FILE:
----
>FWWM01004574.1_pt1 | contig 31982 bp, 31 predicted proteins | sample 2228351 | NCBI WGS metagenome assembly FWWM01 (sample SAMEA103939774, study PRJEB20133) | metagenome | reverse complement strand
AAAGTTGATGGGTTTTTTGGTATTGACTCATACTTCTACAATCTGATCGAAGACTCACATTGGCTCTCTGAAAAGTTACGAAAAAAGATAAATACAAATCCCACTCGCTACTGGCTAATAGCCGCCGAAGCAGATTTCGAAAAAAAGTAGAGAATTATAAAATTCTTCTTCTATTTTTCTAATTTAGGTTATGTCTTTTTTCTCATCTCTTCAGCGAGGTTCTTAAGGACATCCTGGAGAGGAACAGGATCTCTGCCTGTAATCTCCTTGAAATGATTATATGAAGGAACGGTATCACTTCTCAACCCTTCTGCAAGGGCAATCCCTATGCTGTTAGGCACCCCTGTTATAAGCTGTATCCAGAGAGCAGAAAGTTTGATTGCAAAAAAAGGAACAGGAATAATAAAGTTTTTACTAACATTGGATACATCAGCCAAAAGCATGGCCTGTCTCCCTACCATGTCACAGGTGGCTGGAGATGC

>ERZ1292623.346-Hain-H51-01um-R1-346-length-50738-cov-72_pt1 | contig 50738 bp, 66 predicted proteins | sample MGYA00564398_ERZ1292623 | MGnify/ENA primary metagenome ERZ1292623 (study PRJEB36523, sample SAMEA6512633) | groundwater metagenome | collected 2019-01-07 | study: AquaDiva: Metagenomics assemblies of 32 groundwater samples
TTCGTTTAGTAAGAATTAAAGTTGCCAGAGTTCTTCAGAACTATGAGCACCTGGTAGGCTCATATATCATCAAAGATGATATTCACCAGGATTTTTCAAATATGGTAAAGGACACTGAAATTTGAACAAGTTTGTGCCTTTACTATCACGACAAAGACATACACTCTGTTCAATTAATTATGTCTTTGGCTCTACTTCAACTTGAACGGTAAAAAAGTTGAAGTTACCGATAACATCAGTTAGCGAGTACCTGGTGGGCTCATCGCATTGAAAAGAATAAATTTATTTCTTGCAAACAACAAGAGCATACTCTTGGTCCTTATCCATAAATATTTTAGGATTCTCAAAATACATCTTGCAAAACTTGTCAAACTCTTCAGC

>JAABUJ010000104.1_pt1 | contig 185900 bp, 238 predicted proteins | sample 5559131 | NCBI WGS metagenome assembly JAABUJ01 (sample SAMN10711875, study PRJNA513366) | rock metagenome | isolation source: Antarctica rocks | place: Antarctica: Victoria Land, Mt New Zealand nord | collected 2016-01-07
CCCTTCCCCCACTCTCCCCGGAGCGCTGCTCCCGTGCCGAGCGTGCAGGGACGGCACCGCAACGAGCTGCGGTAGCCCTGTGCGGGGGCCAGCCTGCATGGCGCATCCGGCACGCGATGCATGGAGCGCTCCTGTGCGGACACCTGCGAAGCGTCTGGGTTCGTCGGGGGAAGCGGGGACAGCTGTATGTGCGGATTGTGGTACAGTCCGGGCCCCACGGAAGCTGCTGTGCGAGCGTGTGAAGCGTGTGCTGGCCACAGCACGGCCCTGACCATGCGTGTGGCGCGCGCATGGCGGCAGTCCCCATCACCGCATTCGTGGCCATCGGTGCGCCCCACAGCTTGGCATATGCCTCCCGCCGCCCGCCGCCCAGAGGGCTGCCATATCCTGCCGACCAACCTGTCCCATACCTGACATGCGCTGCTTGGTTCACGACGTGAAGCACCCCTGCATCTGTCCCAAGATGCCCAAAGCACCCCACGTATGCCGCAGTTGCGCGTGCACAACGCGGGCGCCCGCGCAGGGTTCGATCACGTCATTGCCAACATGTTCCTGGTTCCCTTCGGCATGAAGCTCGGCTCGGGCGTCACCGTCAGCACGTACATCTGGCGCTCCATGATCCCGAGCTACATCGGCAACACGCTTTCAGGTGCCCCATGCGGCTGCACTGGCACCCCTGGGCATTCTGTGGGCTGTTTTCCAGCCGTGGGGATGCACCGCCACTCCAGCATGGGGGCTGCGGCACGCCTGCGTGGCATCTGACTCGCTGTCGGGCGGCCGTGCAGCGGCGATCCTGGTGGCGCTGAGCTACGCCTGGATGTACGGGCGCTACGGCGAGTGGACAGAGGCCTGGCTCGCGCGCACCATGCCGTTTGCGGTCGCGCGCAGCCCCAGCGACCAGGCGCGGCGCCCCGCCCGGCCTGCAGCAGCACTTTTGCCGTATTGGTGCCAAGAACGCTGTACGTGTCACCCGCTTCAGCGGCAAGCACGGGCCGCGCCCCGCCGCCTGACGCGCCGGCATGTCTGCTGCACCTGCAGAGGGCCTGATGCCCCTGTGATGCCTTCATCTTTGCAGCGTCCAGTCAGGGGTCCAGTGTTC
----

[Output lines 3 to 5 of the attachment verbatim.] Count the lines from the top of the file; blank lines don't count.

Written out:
>ERZ1292623.346-Hain-H51-01um-R1-346-length-50738-cov-72_pt1 | contig 50738 bp, 66 predicted proteins | sample MGYA00564398_ERZ1292623 | MGnify/ENA primary metagenome ERZ1292623 (study PRJEB36523, sample SAMEA6512633) | groundwater metagenome | collected 2019-01-07 | study: AquaDiva: Metagenomics assemblies of 32 groundwater samples
TTCGTTTAGTAAGAATTAAAGTTGCCAGAGTTCTTCAGAACTATGAGCACCTGGTAGGCTCATATATCATCAAAGATGATATTCACCAGGATTTTTCAAATATGGTAAAGGACACTGAAATTTGAACAAGTTTGTGCCTTTACTATCACGACAAAGACATACACTCTGTTCAATTAATTATGTCTTTGGCTCTACTTCAACTTGAACGGTAAAAAAGTTGAAGTTACCGATAACATCAGTTAGCGAGTACCTGGTGGGCTCATCGCATTGAAAAGAATAAATTTATTTCTTGCAAACAACAAGAGCATACTCTTGGTCCTTATCCATAAATATTTTAGGATTCTCAAAATACATCTTGCAAAACTTGTCAAACTCTTCAGC

>JAABUJ010000104.1_pt1 | contig 185900 bp, 238 predicted proteins | sample 5559131 | NCBI WGS metagenome assembly JAABUJ01 (sample SAMN10711875, study PRJNA513366) | rock metagenome | isolation source: Antarctica rocks | place: Antarctica: Victoria Land, Mt New Zealand nord | collected 2016-01-07